Annie Lowrey ends a recent column on the effort to raise the minimum wage on an appropriately cynical note:
Raising the minimum wage is hardly a panacea. For one, it does little for the millions of struggling families who have higher hourly wages or a salary. Second, the strongest division between those below the poverty line and those just above it is work itself. Raising the minimum wage does little to help the millions of Americans looking for a job.
Messy economics aside, the cynicism of Washington’s political class might ultimately lead to the increase. The minimum wage’s value has eroded over time, and raising it is hugely popular among voters. Corporate profits are well north of a trillion dollars a year. The federal government, meanwhile, continues to run in the red. Unlike any other form of wealth redistribution, raising the minimum wage is basically cost-free to Washington. If it won’t hurt the unemployment rate — as some research suggests — Washington figures, why not slip those fast-food joints the bill?
Earlier on, however, she quotes a Costco executive on the subject:
Craig Jelinek, the C.E.O. of Costco, agrees. “Paying employees good wages makes good sense for business,” he said earlier this year, calling for a federal minimum-wage increase. (Costco pays a starting wage of $11.50 an hour in all states where it does business.) “We know it’s a lot more profitable in the long term,” Jelinek said, “to minimize employee turnover and maximize employee productivity, commitment and loyalty.” He should know; he started his career as a checkout boy.
And it is worth reminding readers that, as Megan McArdle has observed, Costco’s business model entails “a tiny number of SKUs in a huge store,” which makes for a less labor-intensive business model and, as a result, higher revenues per employee. Costco isn’t really in the same business as Walmart, which has a far more labor-intensive business model, with substantially lower revenues per employee than Costco. That said, Walmart was one of the leading voices in favor of a federal minimum wage increase in 2005, though it has stayed out of the national debate in 2013. In Washington, D.C., Walmart opponents cleverly crafted a minimum wage increase targeted at large retailers, as Susan Berfield of Bloomberg Businessweek reported in July:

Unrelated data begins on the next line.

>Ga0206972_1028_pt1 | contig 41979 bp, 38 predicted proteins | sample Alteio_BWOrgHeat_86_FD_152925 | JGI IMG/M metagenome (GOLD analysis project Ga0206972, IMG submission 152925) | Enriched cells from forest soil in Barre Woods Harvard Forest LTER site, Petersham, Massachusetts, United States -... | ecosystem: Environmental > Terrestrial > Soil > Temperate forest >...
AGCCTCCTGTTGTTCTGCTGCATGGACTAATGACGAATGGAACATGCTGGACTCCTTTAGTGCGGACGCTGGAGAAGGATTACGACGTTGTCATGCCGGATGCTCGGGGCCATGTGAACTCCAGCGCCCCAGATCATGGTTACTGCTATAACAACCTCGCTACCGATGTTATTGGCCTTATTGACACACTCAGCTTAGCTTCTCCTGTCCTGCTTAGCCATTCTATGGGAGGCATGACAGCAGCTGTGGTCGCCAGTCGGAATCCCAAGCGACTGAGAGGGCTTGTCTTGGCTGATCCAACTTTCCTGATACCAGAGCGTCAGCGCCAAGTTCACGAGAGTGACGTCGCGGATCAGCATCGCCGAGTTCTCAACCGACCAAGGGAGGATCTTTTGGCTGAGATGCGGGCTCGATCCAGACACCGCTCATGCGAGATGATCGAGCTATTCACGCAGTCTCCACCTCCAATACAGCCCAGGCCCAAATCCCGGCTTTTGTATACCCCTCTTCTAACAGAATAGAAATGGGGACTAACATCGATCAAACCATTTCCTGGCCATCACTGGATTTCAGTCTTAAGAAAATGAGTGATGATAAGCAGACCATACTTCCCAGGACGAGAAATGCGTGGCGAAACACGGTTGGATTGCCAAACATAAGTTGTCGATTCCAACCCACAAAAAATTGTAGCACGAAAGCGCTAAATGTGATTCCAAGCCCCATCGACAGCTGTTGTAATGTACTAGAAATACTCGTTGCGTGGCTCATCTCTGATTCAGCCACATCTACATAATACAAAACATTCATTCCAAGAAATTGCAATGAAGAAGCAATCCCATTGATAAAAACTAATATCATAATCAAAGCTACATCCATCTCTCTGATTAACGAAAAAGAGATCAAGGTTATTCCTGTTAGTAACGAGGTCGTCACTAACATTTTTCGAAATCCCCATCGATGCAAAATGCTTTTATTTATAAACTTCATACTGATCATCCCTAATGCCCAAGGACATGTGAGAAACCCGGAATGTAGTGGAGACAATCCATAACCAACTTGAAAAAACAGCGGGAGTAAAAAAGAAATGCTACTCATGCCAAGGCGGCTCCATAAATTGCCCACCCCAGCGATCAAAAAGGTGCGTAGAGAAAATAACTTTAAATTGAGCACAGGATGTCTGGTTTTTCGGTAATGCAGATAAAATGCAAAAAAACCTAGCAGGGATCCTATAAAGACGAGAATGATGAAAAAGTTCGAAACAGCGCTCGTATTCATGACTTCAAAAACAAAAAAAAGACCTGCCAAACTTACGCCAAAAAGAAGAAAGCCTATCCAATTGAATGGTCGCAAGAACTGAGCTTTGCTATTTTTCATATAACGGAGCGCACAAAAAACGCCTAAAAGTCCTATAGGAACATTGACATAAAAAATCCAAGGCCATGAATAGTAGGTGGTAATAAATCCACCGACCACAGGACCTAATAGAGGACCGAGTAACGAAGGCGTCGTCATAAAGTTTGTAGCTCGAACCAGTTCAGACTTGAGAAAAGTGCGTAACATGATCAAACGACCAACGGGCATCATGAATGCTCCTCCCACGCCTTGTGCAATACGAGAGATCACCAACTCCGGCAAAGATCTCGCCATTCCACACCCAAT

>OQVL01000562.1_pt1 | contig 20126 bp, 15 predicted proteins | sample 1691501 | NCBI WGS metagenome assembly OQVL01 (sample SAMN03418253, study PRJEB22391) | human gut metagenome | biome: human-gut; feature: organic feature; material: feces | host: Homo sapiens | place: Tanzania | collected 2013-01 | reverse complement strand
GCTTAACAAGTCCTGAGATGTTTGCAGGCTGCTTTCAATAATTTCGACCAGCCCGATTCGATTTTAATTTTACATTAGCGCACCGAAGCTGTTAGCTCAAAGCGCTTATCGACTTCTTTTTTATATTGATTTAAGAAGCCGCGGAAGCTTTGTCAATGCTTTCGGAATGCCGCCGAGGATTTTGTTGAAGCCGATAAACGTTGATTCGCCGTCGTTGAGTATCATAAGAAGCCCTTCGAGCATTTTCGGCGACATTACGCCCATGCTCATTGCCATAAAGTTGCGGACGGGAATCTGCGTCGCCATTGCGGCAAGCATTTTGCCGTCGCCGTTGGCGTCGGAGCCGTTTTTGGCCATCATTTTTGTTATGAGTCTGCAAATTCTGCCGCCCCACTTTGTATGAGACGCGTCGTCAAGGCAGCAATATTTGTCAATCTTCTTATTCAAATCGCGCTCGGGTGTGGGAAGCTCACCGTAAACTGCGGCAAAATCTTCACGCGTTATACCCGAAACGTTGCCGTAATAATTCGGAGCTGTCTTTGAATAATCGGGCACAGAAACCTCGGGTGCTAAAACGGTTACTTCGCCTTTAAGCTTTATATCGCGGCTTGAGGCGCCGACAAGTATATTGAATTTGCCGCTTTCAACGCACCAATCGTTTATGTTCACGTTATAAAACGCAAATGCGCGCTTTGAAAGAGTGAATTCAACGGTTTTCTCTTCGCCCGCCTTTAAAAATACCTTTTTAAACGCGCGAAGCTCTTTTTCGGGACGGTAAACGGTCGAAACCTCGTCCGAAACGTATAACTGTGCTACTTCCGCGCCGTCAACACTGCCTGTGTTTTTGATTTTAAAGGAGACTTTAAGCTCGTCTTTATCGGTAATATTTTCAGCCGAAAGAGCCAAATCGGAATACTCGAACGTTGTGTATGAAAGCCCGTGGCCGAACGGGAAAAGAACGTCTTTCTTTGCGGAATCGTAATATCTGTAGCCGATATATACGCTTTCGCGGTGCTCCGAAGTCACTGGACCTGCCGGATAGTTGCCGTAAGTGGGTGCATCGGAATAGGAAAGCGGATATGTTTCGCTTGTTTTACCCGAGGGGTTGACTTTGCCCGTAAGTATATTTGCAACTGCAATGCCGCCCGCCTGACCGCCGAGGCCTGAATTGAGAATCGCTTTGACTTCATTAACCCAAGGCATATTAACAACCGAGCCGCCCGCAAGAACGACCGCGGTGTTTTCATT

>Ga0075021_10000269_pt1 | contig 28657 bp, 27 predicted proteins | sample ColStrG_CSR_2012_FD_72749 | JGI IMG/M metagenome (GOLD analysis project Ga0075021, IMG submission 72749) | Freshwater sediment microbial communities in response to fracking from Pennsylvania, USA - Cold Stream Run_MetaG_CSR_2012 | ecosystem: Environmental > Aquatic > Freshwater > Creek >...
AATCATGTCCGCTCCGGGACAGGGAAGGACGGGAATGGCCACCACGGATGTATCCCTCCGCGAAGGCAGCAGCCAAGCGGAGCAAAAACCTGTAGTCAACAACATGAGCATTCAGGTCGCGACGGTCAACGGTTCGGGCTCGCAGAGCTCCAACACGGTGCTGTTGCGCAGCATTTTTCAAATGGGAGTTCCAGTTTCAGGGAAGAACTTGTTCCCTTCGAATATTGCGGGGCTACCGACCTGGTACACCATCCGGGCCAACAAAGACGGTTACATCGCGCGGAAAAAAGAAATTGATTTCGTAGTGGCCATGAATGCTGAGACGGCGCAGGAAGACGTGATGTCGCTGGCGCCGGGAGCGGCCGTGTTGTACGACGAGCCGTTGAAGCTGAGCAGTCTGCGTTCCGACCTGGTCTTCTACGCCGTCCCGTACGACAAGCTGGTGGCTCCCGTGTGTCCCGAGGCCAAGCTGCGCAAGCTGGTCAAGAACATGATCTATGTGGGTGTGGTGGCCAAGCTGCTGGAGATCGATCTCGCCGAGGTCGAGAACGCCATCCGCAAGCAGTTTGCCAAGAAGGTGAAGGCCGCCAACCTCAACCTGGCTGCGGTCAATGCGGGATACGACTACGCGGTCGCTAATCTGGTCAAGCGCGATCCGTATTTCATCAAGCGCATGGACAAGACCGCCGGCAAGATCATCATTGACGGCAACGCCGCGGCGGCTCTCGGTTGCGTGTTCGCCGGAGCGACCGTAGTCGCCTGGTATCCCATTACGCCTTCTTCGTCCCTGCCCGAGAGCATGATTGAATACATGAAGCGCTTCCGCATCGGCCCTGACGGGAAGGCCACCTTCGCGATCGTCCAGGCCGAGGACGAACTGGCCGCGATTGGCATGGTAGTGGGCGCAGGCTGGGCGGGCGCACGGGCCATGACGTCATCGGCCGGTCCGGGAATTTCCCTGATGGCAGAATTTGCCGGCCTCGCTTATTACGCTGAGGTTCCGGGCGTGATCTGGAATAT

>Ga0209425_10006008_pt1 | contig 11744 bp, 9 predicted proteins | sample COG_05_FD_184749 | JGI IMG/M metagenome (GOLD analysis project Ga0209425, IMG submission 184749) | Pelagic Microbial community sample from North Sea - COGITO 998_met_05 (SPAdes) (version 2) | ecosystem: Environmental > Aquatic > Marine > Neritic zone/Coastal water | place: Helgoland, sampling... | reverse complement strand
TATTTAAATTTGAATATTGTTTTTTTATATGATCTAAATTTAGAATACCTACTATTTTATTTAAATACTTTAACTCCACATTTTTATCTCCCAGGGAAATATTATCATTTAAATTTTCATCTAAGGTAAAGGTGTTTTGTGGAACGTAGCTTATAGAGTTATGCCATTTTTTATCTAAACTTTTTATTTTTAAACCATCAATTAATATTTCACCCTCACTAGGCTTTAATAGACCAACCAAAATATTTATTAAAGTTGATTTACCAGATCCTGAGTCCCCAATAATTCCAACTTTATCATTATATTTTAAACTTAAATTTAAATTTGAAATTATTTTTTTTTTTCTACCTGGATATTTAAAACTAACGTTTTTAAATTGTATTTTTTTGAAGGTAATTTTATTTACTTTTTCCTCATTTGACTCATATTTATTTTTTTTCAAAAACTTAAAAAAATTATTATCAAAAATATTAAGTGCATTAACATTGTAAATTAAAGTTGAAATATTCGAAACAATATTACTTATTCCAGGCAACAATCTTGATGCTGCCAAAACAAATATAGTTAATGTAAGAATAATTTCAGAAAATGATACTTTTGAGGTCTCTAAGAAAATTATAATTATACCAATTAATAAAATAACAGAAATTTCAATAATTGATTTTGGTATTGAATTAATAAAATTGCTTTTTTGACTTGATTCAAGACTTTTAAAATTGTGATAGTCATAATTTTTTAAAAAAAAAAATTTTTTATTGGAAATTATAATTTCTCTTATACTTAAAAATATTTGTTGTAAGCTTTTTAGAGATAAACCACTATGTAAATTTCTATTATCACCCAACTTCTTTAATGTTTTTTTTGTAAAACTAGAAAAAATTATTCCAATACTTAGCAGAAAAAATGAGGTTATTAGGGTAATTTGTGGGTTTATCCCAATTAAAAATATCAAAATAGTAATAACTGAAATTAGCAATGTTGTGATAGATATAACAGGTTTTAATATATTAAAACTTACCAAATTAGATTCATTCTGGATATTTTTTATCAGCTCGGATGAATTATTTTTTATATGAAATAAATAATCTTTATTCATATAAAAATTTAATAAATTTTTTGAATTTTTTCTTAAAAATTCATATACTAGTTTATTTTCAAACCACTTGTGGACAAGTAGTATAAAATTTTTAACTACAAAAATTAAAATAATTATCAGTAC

The bill, called the Large Retailer Accountability Act, classifies large retailers as those with stores of at least 75,000 square feet and whose parent companies have annual sales of more than $1 billion. Given the specifics, and the timing, many—especially those at Walmart—concluded that the only large retailer immediately affected would be the largest of them all.
Had the increase applied to all retailers, one assumes that Walmart would have been more comfortable with the increase, as Walmart could draw on its organizational prowess to best its rivals. But a narrowly-tailored minimum wage increase that targets only one firm is in effect a form of industrial policy.
While we’re on the subject of the minimum wage, it is worth noting that the notion that the minimum wage has eroded in value since its 1968 peak rests on the inflation index we choose to use. Scott Winship clarifies the issue in a recent piece on the minimum wage debate. Advocates of a minimum wage increase have claimed that had the federal minimum wage kept up with inflation, it would now be worth $10.60. But this entails using CPI-U, an index that is widely believed to overstate inflation. If we instead use CPI-U-RS, the Census Bureau’s index of choice for historical analysis, the 1968 minimum wage would now be worth $9.25. And if we use the PCE deflator, Scott points out that the value would now be $8.32 — higher than the current federal minimum wage ($7.25) but actually lower than President Obama’s proposed $9 federal minimum wage.